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I Had An Affair Three Years Ago And Got Divorced — Do I Need To Tell My New Boyfriend About It?

"I want to be honest, but I don't want him to think differently about me."

Hello, world. My name's Stephen LaConte, I'm a writer here at BuzzFeed, and my favorite thing in the world (besides my dog) is giving people advice.

So I've invited readers like you to message me on Instagram and Twitter (@StephenLC in both places) with your biggest problems — and I'm solving 'em right here on BuzzFeed, one DM at a time. Let's get right to it.

Today, we've got this woman, who isn't sure whether to tell her boyfriend of five months about the real reason she got divorced — she had an affair. Here's what she wrote to me:

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@stephenlc / Via Instagram

Yeah, I think you should tell your boyfriend about the affair. It sounds like this was an impactful, formative, life-changing event for you, and ideally, those are the types of experiences we should be able to share with a partner we love and trust.

a woman upset in bed
Fizkes / Getty Images

Now, to be clear, you shouldn't have to present this information to him with an excessive amount of shame or self-flagellation. You don't need to seek his forgiveness for this, or get him to absolve you of guilt. The affair was a significant betrayal, yes, but he isn't the one you hurt. So if you tell him, you don't owe him anything more than a simple, matter-of-fact explanation — which I hope he can hear with an open mind and heart.

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I think you should just walk him through what happened, step by step, and stick to the facts: Explain how the affair unfolded, what you learned from it, what you regret about it, and how it changed you moving forward. Don't make excuses for your past mistakes, but don't feel like you need to make apologies for them, either — that's between you and your ex-husband. Just be open, honest, and straightforward about your experience. And be ready to answer some questions! It's fair enough if he has a few, as long as he can ask them with care and respect.

OWN

Keep in mind that telling him about this difficult chapter of your life should be a moment of closeness, not confession. It's about sharing a painful learning experience from your past — one that shaped you into the person and partner you are today. It's an opportunity to get closer to your boyfriend, to allow him to understand you on a deeper level, to let him see a part of you that's less perfect, and more human, than we usually get to see in the first few months of dating someone. The conversation may be difficult, but having it will be a positive, productive, relationship-building step forward for both of you. Remember that!

A couple holding hands
Vadimguzhva / Getty Images

And here's a bonus reason to tell him about the affair: He's likely to find out anyway. If you two are in this for the long haul, he's bound to eventually ask some questions about your previous marriage, and why it ended. In the long run, I think you'll sleep better at night not having to worry about keeping this thing a secret. Get it out in the open, and then you can both move on with your lives.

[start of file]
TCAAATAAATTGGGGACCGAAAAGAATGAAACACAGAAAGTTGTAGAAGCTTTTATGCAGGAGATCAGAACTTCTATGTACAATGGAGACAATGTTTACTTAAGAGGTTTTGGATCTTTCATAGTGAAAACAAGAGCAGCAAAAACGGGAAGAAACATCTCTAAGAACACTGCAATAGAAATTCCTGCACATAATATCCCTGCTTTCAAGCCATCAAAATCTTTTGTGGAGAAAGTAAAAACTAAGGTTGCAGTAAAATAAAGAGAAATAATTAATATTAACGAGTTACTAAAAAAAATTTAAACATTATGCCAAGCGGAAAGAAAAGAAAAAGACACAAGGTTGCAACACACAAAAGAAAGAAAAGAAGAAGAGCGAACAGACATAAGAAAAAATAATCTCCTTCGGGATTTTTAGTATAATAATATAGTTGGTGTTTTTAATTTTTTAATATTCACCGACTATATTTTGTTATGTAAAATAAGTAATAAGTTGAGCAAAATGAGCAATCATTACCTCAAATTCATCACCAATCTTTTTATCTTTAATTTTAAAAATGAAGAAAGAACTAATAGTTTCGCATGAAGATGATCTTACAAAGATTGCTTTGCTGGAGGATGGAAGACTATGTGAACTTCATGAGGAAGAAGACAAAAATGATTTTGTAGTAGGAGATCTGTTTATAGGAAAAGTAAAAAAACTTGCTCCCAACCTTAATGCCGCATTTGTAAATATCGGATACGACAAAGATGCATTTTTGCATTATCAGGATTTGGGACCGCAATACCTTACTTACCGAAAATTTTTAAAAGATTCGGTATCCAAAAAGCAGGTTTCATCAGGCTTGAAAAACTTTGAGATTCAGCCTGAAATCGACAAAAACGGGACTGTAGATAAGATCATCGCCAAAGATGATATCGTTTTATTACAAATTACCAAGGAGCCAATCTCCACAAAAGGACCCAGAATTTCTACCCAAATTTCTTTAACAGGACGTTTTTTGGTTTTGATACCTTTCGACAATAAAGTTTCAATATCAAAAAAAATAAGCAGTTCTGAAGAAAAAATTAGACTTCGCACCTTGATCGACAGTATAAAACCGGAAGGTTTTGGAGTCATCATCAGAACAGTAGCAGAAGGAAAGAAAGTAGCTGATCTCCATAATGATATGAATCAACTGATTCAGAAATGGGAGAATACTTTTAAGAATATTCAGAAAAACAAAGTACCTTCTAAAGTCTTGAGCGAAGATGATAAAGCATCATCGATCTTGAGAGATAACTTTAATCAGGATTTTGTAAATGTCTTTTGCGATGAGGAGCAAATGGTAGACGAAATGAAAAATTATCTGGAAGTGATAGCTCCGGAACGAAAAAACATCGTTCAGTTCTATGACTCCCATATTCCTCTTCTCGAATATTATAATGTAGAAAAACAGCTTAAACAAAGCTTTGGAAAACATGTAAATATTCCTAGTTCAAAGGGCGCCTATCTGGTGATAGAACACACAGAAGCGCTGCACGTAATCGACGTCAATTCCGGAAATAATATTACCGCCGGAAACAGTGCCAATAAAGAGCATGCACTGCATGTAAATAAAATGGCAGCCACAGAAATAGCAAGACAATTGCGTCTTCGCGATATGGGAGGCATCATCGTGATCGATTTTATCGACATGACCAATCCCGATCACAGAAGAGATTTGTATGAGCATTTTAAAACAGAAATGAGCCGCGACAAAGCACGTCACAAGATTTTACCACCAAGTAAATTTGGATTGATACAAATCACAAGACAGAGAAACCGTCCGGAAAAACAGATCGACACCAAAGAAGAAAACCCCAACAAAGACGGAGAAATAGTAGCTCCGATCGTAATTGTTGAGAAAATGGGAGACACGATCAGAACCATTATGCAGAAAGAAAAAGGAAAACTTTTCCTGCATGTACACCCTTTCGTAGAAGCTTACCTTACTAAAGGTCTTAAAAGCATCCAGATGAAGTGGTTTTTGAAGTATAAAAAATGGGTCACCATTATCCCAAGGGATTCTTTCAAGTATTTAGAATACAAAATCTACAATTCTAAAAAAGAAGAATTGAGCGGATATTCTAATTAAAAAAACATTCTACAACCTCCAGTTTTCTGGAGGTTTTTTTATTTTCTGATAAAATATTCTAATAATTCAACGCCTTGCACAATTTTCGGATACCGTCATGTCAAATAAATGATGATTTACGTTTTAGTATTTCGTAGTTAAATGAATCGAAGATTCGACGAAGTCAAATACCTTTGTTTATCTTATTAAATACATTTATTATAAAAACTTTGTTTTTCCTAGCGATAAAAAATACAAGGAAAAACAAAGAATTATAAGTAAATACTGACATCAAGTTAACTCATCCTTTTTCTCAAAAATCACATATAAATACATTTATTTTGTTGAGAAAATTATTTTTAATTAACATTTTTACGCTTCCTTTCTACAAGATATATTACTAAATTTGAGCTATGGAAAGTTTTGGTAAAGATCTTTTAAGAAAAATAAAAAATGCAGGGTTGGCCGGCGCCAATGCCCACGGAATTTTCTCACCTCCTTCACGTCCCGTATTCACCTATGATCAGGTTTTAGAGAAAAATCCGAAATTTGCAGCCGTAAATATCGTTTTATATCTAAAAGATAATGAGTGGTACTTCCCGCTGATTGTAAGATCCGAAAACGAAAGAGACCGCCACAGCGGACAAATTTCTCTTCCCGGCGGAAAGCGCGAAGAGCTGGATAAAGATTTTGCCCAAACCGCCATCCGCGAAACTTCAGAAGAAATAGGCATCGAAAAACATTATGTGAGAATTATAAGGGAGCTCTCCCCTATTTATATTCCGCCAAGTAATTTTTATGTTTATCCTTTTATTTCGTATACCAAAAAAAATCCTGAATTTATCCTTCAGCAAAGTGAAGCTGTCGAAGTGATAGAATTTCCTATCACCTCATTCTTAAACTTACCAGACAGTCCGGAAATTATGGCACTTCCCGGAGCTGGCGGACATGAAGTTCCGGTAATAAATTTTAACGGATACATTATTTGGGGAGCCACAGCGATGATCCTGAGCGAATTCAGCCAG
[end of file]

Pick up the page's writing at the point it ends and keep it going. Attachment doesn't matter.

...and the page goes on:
a couple talking
Fizkes / Getty Images

For the record, I hope your boyfriend can receive this information without casting too much judgment. Obviously, it's not fun to learn that your partner has cheated in a past relationship. But it also shouldn't be a dealbreaker — especially when you can demonstrate, through your honesty and openness about the situation, that you've used the painful lessons you learned from that affair to bring yourself into a stronger, healthier place today.

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At the end of the day, our goal in life should not be to find a partner who has never messed up in a relationship before. Such people do not exist! Instead, we should seek out partners who have the capacity to recognize their failings, reflect on them honestly, and grow from them. That's someone worth building a life with.

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There's real strength in owning your mistakes, and being able to articulate — first to yourself, and then to others — how they've made you a better person. I hope this conversation can be an empowering one for you. Good luck.

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That's all the advice I'm giving today, folks, but if you've got any words of wisdom for our DMer, share them in the comments! I'll be reading...

Want more advice and updates on previous DMers? Follow me on Instagram and Twitter (@StephenLC in both places). And if you want to submit a question to be featured in the column, DM me — just be sure to read the rules below first.

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The rules: All DMs sent to me are for publication on BuzzFeed. Because of the high volume of DMs I receive, I'm not able to respond to individual messages or provide any advice one-on-one. Also, please try to keep your DMs concise — the whole message must fit into a single screenshot or it will not be selected. Thanks!

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